Protesters complain of widespread corruption, a lack of job opportunities and poor basic services. In Baghdad, security forces opened fire on protesters marching in downtown's Rashid street.
Iraq's main port reopened on Thursday after being blocked by protesters for five days, while in Baghdad, four protesters were shot dead while trying to remove security barriers in a major central street, security and medical officials said.
At least 24 others were wounded as security forces fired live rounds and tear gas to disperse the protesters, security and medical officials said. They spoke on condition of anonymity in line with regulations.
In Baghdad, security forces opened fire on protesters marching in downtown's Rashid street, where the central bank is located, as they tried to remove barriers near two bridges that lead to the west bank of the Tigris river. Demonstrators have been trying to reach the Green Zone on the other side, which houses government offices and foreign embassies.
Tens of thousands of people have taken to the streets in recent weeks in the capital and across the Shia south to demand sweeping political change. The protesters complain of widespread corruption, a lack of job opportunities and poor basic services, including regular power cuts despite Iraq's vast oil reserves. More than 250 people have been killed since October 1.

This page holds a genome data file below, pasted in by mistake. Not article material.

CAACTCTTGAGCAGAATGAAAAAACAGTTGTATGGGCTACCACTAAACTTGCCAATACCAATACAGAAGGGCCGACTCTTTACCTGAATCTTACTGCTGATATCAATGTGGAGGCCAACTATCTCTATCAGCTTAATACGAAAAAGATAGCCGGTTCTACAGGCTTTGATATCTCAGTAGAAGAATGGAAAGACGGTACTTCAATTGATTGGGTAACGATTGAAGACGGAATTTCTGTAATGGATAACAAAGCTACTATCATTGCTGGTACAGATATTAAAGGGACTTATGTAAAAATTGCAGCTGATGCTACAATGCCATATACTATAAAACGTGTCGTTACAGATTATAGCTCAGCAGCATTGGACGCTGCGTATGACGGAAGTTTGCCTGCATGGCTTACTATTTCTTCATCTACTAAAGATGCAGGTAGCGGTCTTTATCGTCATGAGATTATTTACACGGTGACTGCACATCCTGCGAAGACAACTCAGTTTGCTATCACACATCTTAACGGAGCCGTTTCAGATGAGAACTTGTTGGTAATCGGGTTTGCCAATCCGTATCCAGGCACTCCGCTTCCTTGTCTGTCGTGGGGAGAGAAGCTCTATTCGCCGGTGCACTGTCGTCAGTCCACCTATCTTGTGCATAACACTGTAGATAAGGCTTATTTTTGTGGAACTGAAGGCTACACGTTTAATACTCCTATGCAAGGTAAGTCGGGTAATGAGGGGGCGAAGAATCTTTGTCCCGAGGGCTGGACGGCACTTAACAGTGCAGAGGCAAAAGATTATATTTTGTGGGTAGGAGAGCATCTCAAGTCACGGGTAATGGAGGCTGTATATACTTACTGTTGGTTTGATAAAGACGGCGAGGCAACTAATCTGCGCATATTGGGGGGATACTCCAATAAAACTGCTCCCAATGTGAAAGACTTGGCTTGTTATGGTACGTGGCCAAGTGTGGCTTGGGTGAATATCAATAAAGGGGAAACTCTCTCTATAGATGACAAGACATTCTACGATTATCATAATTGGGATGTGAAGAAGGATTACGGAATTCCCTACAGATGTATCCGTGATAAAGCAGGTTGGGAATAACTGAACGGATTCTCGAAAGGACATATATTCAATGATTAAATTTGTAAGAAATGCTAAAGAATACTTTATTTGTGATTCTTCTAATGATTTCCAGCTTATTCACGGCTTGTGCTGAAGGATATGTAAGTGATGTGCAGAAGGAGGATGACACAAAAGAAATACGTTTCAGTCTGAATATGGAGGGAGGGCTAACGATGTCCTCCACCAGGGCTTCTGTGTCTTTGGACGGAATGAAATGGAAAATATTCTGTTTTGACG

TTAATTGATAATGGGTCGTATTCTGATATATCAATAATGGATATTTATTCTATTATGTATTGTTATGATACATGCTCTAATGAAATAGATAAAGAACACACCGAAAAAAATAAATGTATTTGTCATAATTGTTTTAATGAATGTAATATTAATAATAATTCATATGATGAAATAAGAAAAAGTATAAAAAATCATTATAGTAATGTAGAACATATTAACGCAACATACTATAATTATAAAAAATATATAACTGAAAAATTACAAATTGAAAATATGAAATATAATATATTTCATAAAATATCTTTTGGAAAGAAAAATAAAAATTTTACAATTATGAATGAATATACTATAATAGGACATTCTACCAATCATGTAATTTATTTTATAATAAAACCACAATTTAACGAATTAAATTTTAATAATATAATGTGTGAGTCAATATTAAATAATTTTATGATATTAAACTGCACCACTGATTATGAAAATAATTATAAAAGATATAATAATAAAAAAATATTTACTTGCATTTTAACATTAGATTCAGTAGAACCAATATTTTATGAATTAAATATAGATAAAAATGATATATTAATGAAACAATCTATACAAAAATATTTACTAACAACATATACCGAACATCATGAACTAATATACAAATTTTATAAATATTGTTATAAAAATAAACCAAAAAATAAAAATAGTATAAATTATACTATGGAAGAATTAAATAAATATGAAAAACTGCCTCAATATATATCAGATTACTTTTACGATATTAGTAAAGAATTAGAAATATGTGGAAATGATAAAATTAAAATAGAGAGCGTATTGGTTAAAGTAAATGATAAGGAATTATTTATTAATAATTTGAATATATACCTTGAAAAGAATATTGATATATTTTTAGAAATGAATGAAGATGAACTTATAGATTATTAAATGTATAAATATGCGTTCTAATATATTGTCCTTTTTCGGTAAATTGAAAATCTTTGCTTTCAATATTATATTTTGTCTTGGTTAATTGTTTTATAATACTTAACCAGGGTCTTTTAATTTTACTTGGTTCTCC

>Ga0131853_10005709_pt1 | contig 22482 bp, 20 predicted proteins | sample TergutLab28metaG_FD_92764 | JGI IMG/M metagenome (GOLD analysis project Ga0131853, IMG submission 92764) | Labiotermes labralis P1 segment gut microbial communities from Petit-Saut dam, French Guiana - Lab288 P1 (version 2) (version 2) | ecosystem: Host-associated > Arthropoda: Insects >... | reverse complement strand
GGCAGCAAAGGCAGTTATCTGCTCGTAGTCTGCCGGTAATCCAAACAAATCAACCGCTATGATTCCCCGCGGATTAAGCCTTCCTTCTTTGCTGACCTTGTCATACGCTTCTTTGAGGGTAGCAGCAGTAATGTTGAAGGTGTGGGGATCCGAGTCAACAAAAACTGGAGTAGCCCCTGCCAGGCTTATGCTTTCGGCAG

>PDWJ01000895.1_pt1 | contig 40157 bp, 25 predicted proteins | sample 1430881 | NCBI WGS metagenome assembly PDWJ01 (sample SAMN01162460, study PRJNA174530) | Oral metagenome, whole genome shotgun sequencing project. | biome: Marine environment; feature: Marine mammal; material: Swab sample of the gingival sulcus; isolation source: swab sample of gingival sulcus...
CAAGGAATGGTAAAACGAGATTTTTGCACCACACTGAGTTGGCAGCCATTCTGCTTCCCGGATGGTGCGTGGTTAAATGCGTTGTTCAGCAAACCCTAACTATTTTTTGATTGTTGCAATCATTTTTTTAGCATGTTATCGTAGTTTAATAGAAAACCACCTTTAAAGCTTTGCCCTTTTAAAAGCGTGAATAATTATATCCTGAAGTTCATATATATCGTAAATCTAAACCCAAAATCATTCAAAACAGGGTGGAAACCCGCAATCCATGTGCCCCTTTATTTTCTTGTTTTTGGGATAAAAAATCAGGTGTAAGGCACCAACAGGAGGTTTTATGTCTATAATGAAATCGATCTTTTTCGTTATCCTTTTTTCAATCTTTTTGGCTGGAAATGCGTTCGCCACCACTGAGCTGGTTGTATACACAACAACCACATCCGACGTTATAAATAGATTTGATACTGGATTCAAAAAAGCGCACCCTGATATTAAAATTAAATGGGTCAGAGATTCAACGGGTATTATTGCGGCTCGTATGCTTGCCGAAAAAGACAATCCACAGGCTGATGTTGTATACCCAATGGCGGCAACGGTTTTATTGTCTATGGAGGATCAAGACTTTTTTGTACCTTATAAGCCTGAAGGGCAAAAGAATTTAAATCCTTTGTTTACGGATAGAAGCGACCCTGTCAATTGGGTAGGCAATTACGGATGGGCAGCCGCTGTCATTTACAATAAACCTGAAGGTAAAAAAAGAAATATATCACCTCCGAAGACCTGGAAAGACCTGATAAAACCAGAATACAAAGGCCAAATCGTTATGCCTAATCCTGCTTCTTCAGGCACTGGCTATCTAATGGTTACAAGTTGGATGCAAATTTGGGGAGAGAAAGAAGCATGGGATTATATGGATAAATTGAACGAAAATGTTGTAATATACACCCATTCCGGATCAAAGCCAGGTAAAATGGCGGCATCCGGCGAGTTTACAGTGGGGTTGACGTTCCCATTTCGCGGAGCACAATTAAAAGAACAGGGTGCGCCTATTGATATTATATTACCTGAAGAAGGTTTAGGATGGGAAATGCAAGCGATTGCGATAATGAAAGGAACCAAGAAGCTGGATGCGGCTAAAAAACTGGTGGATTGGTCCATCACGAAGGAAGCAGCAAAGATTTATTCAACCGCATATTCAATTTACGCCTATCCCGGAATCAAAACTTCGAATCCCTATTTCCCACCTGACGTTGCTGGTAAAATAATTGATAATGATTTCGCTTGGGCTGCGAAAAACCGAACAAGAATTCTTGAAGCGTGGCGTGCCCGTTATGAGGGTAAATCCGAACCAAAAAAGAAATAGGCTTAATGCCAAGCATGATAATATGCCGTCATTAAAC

Protesters have blocked roads to raise pressure on the government. A similar tactic is being used in Lebanon's ongoing anti-government demonstrations.
The reopening of Umm Qasr port, which houses a vital oil terminal and is an entry point for food and basic goods, came a day after the military called on the protesters to stop blocking roads and ports. It said the blockages had cost Iraq $6 billion and vowed to arrest those responsible.
Iraq's leaders have promised reforms and early elections, but the process they laid out could take months, and the protests have only grown in recent days.
Iraq has held regular elections since the overthrow of Saddam Hussein following the US-led invasion of 2003, but they have been dominated by Shia parties that have failed to deliver on promises to improve daily life.
The protests pose the biggest challenge to the government since it declared victory over militants from Daesh nearly two years ago.